WRITTEN BY ANYUN CHATTERJEE (PEACE ADVISOR)
· Reviewing notes - for me, looking over my notes is pointless unless I do it within a day of the lecture. Also, I have to actively read my notes, which is to say I'm either highlighting or annotating my notes in some way. Every night - I mean every night. The more consistently you study the more you will retain. 2-3 hours every night working problem sets or looking at old tests gets you used to thinking the way you need to be thinking for your classes. If you load up on theory but don't start work on application until a week before exams you're gonna have a hard time.
· Sleep - we all know sleep is good for retention but most of us still get like 6 hours when we're lucky. This is where time management comes in. Either plan your classes later, or end them earlier so you can relax and study before going to sleep and still get enough rest to function well the next day. 6-8 hours of sleep after a couple hours of studying makes a tremendous difference in how much your studying pays off.
· Weekends - since studying at night is impossible if you want to have a social life on the weekends, study right after you wake up. Same thing - problem sets, active review, maybe some webcasted lectures or Khan Academy. Just do something so that the material gets refreshed in your mind even on the weekend. There's nothing wrong with taking it easy on the weekend, although if you want to buckle down and study for 8 hours straight there's nothing wrong with that either.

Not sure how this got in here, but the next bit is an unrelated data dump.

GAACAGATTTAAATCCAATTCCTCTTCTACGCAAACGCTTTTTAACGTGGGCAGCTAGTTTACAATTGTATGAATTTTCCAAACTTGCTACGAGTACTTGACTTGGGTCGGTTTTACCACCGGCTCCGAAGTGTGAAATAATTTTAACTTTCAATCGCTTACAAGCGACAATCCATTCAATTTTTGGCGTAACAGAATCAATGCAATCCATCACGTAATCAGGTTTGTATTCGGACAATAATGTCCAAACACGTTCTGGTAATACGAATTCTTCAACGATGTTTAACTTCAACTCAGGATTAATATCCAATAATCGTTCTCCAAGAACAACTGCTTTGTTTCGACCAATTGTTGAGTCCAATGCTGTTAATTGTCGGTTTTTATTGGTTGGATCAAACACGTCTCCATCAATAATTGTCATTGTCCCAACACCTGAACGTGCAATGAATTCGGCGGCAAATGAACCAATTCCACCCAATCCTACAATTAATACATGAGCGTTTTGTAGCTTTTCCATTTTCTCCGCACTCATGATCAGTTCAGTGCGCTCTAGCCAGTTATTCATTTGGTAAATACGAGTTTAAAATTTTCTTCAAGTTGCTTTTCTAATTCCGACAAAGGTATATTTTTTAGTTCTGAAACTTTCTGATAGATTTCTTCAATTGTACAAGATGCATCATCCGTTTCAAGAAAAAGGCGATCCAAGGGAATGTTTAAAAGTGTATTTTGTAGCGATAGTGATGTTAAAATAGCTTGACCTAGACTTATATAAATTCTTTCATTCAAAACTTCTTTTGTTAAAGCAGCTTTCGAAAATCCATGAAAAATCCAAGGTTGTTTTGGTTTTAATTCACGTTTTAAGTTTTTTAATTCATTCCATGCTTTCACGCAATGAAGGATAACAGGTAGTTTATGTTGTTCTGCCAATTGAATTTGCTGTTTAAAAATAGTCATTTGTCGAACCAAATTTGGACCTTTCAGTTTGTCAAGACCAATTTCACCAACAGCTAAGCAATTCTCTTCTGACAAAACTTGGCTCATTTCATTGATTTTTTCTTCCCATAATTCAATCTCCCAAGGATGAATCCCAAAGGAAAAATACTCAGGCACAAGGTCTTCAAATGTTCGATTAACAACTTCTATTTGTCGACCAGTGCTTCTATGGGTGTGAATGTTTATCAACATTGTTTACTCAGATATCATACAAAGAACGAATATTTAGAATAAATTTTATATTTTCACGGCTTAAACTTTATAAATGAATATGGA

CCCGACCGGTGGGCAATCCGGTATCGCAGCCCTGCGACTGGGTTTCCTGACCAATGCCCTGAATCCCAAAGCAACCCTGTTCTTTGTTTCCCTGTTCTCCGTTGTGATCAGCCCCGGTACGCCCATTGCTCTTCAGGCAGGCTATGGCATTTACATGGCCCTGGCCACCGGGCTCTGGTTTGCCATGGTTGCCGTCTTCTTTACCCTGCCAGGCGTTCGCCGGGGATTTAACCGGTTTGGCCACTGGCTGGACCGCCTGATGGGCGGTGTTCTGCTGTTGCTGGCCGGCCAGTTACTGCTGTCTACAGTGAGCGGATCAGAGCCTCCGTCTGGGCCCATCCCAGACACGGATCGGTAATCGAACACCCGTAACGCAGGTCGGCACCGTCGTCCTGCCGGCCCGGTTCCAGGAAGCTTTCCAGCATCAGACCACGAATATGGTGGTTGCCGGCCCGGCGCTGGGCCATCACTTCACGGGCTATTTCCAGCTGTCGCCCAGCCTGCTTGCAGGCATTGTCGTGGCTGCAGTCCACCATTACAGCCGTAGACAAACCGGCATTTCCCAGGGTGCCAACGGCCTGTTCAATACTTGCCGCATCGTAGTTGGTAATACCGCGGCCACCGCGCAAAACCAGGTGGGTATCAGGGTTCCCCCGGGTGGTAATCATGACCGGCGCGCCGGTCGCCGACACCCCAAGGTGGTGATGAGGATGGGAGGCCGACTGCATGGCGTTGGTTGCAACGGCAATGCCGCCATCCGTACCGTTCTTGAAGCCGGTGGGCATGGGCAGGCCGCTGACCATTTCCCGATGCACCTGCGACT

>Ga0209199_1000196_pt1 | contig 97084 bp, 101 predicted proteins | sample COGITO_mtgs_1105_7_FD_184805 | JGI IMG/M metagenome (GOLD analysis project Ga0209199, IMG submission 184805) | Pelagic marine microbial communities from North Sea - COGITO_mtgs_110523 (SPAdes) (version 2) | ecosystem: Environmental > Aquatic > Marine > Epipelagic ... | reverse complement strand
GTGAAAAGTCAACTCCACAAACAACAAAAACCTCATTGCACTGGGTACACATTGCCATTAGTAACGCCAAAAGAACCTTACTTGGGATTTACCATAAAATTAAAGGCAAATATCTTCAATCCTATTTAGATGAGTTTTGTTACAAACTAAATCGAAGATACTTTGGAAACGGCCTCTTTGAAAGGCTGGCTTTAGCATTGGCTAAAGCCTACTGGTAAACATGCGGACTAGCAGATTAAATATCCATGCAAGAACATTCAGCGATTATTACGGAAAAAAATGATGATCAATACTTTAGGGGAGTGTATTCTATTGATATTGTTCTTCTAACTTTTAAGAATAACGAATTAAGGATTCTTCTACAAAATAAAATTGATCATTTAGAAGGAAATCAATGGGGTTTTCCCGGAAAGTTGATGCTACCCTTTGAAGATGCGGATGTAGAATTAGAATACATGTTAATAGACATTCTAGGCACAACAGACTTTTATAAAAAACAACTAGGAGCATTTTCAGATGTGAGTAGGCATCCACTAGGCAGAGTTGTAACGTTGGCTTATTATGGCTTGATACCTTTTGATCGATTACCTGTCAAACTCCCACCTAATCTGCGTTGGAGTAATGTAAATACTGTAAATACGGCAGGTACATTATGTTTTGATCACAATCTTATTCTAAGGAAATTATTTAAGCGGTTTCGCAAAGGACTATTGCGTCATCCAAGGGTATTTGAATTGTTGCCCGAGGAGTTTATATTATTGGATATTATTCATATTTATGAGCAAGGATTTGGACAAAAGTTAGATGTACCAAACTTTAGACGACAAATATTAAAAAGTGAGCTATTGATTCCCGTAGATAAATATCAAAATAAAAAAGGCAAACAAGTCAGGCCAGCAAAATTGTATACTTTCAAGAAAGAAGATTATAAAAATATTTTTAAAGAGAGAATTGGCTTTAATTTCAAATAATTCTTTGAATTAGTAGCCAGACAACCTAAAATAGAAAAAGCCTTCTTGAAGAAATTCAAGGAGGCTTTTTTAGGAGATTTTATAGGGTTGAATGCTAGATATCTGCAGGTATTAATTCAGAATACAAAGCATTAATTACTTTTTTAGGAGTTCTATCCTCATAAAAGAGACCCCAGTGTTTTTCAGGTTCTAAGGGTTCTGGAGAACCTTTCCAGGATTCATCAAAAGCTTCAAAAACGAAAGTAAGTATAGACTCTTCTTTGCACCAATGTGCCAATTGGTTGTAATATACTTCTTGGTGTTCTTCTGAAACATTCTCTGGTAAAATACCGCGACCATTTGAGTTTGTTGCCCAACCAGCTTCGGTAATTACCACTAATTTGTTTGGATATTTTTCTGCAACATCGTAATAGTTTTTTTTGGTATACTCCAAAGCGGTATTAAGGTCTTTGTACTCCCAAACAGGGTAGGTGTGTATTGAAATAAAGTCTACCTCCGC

Overall - with STEM material, the key is not memorization or "knowing all the material" - it's becoming familiar with how each course needs you to think about problems. The more consistently you practice that type of thinking, the easier it will be for you to apply theoretical knowledge on exams. That is not to say theoretical knowledge is not important, it's the bulk of what you need to know and that's why you go to lecture and review notes. You just need to be able to look at a problem on an exam and have a strategy for problems like that you've been applying to your practice everyday for the last two weeks. After that, the problem solving becomes second nature and instead you can focus on the application of what you've learned.